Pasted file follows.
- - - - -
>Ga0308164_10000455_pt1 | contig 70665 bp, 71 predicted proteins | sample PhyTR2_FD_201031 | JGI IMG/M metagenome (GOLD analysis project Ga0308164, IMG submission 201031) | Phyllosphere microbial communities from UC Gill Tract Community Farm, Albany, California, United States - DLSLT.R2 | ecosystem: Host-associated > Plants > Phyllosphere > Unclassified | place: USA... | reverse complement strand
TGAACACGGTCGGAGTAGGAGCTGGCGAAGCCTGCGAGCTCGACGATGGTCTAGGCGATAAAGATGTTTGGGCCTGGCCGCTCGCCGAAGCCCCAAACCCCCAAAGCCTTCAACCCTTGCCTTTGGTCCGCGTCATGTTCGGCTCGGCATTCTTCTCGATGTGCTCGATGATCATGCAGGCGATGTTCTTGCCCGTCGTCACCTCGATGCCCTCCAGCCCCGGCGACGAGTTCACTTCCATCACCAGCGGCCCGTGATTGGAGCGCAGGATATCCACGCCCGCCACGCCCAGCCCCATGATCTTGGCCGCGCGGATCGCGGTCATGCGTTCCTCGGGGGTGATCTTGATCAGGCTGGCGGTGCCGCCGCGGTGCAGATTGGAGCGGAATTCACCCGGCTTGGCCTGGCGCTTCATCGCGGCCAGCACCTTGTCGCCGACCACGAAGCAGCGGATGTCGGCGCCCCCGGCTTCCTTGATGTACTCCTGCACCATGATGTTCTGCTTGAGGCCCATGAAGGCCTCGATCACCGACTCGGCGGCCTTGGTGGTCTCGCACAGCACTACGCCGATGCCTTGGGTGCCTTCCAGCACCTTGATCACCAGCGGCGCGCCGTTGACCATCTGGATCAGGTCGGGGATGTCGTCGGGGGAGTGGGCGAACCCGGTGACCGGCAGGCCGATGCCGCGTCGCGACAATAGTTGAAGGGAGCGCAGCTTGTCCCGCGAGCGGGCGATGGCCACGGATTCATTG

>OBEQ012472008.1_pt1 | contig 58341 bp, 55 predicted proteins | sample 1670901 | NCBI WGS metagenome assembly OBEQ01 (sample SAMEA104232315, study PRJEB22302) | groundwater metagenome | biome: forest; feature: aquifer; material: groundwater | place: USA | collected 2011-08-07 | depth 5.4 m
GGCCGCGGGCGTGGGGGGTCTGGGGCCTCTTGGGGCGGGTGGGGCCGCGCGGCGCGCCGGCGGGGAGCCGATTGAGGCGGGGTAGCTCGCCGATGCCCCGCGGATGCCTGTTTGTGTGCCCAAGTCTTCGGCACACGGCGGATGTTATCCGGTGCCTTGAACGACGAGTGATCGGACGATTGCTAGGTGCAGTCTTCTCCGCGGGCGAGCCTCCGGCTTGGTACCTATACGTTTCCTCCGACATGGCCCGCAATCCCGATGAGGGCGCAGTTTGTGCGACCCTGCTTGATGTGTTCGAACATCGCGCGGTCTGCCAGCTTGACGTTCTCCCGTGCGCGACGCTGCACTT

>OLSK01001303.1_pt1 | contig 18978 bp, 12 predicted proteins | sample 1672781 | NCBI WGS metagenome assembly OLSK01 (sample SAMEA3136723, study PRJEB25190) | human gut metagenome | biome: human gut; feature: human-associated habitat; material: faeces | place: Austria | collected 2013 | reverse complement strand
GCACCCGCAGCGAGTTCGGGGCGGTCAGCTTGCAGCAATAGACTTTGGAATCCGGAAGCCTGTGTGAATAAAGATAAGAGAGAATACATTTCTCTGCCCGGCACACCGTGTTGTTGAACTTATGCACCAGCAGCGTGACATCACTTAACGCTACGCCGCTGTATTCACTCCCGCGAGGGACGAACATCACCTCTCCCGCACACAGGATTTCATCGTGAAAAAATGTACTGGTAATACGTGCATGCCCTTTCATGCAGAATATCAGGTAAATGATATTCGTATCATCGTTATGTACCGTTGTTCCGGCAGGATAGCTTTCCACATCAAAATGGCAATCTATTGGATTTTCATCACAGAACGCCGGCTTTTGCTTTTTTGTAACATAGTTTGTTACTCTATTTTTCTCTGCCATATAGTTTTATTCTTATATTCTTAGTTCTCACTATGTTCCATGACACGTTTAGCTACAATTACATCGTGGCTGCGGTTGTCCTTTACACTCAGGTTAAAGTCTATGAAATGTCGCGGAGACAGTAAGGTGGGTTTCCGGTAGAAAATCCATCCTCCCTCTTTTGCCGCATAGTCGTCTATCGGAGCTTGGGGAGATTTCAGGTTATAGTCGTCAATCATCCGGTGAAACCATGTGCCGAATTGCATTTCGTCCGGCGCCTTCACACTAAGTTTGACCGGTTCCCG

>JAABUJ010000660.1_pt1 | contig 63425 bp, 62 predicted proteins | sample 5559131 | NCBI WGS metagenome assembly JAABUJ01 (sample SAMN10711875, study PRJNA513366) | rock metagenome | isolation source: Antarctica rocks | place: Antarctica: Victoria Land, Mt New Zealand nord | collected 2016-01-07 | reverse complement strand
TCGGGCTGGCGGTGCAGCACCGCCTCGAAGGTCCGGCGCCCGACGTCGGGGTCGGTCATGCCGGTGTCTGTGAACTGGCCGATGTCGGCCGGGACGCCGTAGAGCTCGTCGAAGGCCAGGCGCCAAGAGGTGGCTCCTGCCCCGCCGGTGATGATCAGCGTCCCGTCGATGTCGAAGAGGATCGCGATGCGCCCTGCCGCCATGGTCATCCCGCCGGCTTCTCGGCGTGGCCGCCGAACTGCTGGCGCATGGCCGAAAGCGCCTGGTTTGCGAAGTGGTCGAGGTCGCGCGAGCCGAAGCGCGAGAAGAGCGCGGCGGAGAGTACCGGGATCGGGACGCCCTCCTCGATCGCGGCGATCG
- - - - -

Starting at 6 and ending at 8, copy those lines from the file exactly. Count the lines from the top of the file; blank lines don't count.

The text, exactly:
GCACCCGCAGCGAGTTCGGGGCGGTCAGCTTGCAGCAATAGACTTTGGAATCCGGAAGCCTGTGTGAATAAAGATAAGAGAGAATACATTTCTCTGCCCGGCACACCGTGTTGTTGAACTTATGCACCAGCAGCGTGACATCACTTAACGCTACGCCGCTGTATTCACTCCCGCGAGGGACGAACATCACCTCTCCCGCACACAGGATTTCATCGTGAAAAAATGTACTGGTAATACGTGCATGCCCTTTCATGCAGAATATCAGGTAAATGATATTCGTATCATCGTTATGTACCGTTGTTCCGGCAGGATAGCTTTCCACATCAAAATGGCAATCTATTGGATTTTCATCACAGAACGCCGGCTTTTGCTTTTTTGTAACATAGTTTGTTACTCTATTTTTCTCTGCCATATAGTTTTATTCTTATATTCTTAGTTCTCACTATGTTCCATGACACGTTTAGCTACAATTACATCGTGGCTGCGGTTGTCCTTTACACTCAGGTTAAAGTCTATGAAATGTCGCGGAGACAGTAAGGTGGGTTTCCGGTAGAAAATCCATCCTCCCTCTTTTGCCGCATAGTCGTCTATCGGAGCTTGGGGAGATTTCAGGTTATAGTCGTCAATCATCCGGTGAAACCATGTGCCGAATTGCATTTCGTCCGGCGCCTTCACACTAAGTTTGACCGGTTCCCG

>JAABUJ010000660.1_pt1 | contig 63425 bp, 62 predicted proteins | sample 5559131 | NCBI WGS metagenome assembly JAABUJ01 (sample SAMN10711875, study PRJNA513366) | rock metagenome | isolation source: Antarctica rocks | place: Antarctica: Victoria Land, Mt New Zealand nord | collected 2016-01-07 | reverse complement strand
TCGGGCTGGCGGTGCAGCACCGCCTCGAAGGTCCGGCGCCCGACGTCGGGGTCGGTCATGCCGGTGTCTGTGAACTGGCCGATGTCGGCCGGGACGCCGTAGAGCTCGTCGAAGGCCAGGCGCCAAGAGGTGGCTCCTGCCCCGCCGGTGATGATCAGCGTCCCGTCGATGTCGAAGAGGATCGCGATGCGCCCTGCCGCCATGGTCATCCCGCCGGCTTCTCGGCGTGGCCGCCGAACTGCTGGCGCATGGCCGAAAGCGCCTGGTTTGCGAAGTGGTCGAGGTCGCGCGAGCCGAAGCGCGAGAAGAGCGCGGCGGAGAGTACCGGGATCGGGACGCCCTCCTCGATCGCGGCGATCG